Sunday, November 16, 2008

In Order to Justify My Title

I will preface this post by saying: This idea is half-baked, and only published upon stiff encouragement by friends. Take it with a grain of salt.

Several days ago, I happened across a book at a local Barnes and Noble written by the noted oceanographer, Robert Ballard; being a childhood hero of mine, I naturally could not resist leafing through the very spectacular (if morbid) pictures contained therein. One sight that has always struck me, and I believe a great many other people is that of the lonely bronze telemotor standing on The Titanic's destroyed bridge. Yet, beyond it being a ghostly reminder of what was, it also presents a problem for the casual viewer: why is it barely corroded, when the rest of the ship is disintegrating?

Now the simple answer is that "Bronze oxidizes more slowly than steel", which is true, to a point. Bronze is an alloy of copper and tin, both exhibit higher resistance to corrosion than iron. However, this may be just part of the answer. Copper exhibits an oligodynamic effect, or a tendency to be anti-microbial. Now, a large cause of decay on the Titanic are iron metabolising bacteria, which form structures called Rusticles, which are actually large colonies of the iron devouring bacteria.

It would seem plausible, therefore, that there is not a copper metabolising analogue simply because the surface of copper is too inhospitable for single celled organisms to effectively use. Interestingly enough, copper anologues to iron do exist in nature; the first that comes to mind is the Horseshoe Crab, whose blood, instead of containing the iron chelate hemoglobin, contains only the copper chelate hemocyanin.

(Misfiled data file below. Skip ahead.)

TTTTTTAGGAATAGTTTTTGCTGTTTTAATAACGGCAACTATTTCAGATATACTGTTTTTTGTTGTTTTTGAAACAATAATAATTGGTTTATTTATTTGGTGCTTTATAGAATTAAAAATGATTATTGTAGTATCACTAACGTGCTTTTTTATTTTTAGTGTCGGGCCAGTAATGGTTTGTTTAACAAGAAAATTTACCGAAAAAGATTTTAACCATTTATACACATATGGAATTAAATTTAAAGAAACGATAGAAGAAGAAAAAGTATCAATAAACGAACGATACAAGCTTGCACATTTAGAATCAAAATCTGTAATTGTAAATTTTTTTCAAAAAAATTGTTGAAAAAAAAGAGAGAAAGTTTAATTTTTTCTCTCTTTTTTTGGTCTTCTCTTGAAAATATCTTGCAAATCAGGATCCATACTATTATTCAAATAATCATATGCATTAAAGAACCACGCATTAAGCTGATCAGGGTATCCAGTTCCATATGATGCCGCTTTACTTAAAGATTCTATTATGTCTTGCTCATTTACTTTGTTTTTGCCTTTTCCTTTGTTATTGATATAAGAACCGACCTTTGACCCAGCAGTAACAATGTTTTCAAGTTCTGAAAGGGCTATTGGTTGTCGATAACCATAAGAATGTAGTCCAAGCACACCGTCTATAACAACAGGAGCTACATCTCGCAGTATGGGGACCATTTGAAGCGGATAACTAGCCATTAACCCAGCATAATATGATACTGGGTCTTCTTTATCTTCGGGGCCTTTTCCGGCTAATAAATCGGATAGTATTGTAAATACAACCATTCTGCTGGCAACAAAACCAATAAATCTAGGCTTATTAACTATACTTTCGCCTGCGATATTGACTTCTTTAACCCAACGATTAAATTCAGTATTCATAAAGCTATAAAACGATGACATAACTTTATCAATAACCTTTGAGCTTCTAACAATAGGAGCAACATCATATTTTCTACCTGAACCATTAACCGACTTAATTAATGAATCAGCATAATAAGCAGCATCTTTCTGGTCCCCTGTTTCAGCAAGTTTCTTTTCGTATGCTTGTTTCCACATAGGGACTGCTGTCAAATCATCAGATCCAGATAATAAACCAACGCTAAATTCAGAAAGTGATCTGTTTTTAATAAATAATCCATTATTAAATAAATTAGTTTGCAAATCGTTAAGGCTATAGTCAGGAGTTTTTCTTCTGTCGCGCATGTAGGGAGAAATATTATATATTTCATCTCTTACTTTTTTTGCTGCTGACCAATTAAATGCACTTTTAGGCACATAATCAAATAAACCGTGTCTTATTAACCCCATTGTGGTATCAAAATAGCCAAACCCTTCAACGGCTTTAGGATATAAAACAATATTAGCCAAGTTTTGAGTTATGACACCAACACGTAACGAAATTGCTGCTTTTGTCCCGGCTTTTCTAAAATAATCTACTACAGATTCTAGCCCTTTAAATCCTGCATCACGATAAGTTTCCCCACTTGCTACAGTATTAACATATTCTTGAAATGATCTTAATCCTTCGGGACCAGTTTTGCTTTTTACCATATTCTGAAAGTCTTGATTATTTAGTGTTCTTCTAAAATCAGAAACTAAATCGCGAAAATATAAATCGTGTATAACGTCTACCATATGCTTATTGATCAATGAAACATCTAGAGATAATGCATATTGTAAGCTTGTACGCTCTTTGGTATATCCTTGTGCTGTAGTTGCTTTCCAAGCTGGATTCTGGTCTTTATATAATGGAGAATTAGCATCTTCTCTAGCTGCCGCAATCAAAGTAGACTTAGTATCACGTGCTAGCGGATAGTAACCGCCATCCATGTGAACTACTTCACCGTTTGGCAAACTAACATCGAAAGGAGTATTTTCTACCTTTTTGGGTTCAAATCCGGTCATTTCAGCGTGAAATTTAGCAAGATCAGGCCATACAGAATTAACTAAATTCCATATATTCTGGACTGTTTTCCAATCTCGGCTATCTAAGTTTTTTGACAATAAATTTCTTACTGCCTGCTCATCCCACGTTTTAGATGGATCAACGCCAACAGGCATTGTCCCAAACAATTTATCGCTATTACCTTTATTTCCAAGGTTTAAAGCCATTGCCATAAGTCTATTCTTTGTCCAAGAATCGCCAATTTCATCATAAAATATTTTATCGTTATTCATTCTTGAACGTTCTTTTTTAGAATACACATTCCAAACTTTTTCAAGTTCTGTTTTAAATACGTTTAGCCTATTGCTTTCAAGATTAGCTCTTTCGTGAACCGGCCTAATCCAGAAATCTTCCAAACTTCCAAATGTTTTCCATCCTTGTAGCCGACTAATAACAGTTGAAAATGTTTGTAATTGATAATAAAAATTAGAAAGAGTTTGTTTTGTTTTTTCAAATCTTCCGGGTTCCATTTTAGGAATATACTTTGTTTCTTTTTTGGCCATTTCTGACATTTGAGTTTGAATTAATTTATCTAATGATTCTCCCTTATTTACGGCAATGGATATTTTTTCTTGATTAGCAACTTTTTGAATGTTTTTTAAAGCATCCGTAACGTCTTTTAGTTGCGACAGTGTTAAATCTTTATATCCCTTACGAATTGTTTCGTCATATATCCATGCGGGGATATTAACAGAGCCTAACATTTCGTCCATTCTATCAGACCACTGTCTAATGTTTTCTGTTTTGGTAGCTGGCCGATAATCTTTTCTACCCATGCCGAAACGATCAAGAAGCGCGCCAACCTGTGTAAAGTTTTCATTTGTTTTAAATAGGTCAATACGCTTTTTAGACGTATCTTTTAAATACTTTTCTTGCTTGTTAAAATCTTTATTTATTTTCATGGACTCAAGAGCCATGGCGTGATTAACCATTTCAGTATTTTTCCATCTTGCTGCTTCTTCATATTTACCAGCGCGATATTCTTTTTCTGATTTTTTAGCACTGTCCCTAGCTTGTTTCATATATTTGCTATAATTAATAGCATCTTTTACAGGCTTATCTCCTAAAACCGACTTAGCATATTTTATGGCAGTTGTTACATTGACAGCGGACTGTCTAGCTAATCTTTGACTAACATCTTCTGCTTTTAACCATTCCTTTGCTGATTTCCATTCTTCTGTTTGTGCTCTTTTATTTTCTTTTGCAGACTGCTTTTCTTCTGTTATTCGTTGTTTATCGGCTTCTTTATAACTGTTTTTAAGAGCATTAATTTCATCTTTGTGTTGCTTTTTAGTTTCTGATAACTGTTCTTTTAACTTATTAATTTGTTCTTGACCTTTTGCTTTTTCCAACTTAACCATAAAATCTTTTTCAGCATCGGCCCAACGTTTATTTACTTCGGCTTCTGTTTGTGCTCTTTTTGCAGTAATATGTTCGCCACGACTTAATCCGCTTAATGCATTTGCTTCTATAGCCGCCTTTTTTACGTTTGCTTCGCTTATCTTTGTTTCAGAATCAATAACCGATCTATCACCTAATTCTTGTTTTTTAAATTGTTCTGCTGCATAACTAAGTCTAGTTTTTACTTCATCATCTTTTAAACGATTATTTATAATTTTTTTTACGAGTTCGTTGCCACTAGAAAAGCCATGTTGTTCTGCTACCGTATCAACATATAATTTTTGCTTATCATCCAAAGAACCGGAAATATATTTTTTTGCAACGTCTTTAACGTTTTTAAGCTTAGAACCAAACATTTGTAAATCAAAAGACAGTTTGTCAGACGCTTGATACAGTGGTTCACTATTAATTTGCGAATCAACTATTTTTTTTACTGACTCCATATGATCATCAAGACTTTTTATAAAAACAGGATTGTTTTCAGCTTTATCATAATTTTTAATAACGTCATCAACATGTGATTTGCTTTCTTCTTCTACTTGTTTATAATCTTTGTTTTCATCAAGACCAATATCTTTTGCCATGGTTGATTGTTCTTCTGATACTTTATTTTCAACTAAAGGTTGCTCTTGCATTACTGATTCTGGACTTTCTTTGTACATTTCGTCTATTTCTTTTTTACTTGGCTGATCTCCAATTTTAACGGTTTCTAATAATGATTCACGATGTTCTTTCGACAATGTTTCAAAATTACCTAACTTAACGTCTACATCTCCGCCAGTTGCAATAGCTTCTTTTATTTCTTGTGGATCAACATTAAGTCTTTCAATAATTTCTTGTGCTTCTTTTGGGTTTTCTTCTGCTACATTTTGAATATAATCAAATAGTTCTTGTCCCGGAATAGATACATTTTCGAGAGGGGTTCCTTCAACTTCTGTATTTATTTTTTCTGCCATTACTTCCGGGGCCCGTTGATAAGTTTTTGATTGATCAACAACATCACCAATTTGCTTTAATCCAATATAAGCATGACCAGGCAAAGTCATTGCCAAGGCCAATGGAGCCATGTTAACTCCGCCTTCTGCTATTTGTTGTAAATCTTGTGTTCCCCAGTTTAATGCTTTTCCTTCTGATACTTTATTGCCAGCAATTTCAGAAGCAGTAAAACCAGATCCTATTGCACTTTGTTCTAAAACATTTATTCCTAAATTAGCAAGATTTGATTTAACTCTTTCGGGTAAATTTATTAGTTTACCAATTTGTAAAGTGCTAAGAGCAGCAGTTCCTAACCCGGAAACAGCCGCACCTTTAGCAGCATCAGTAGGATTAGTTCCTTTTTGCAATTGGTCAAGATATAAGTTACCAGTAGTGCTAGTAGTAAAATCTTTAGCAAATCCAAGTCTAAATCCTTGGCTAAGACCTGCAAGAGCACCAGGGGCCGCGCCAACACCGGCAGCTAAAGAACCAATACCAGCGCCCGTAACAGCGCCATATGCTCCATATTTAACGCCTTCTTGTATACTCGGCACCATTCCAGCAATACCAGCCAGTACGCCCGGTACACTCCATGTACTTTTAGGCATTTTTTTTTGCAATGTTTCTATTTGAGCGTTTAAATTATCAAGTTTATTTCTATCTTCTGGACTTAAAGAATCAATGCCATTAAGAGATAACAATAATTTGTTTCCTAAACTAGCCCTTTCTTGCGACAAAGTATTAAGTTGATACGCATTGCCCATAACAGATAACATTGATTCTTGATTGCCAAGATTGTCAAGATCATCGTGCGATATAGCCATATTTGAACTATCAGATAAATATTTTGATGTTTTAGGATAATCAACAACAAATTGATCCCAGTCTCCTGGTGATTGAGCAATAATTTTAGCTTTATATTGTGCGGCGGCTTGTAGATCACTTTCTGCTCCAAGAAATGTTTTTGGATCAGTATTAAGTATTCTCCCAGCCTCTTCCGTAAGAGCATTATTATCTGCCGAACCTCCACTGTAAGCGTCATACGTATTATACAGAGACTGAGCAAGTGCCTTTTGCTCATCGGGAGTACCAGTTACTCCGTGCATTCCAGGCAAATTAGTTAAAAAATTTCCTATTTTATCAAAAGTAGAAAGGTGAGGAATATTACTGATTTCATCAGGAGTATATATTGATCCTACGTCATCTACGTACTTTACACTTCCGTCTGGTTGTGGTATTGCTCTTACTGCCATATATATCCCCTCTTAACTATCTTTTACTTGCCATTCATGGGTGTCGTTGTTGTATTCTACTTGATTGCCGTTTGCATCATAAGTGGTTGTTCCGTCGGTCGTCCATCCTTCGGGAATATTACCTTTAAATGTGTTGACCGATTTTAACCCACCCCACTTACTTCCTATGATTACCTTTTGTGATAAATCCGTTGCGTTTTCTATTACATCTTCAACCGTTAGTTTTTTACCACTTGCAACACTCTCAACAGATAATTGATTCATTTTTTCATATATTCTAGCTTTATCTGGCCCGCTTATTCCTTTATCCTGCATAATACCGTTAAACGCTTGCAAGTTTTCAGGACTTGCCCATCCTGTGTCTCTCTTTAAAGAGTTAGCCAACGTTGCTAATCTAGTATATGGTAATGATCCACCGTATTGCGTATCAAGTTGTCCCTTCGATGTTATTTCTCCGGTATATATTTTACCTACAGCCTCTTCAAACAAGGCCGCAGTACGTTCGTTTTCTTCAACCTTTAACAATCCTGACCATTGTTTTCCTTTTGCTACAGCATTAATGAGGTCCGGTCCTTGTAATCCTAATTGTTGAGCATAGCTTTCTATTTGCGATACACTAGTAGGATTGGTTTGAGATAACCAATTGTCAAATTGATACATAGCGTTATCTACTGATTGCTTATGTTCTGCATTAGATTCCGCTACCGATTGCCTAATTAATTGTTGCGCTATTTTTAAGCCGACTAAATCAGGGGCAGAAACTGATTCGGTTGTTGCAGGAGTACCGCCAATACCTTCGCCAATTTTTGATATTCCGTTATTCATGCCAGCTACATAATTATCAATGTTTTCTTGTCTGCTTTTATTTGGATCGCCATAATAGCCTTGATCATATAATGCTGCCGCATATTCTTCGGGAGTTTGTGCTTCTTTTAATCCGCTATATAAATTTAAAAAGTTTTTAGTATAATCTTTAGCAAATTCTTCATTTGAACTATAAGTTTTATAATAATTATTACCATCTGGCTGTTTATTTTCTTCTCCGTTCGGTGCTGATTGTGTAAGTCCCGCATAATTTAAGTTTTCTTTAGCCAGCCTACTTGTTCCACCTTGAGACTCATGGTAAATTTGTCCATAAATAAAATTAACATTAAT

This is not a complete thought, but interesting, none the less. Some questions that remain include: if copper chelates are not toxic to crabs, why can bacteria not adapt to use copper metal? Is the blood of horseshoe crabs also oligodynamic? Is the toxicity of copper truly the reason why bacteria do not metabolise it? These are questions I have yet to be able to answer, but with ample digging through journals, answers may present themselves. However, even though this idea is not complete, it does show, in some sense, my interest, and why I am trying to keep a blog: the art of history, and the sciences of chemistry, biology, and physics are deeply linked, and by pursuing history through the sciences, one may encounter secrets that otherwise would have been obscured.

1 comment:

Ray Yaegle said...

Well done Michael! I even understood it, so bully for me as well.

I think your blog is going to turn out just fine -- good luck.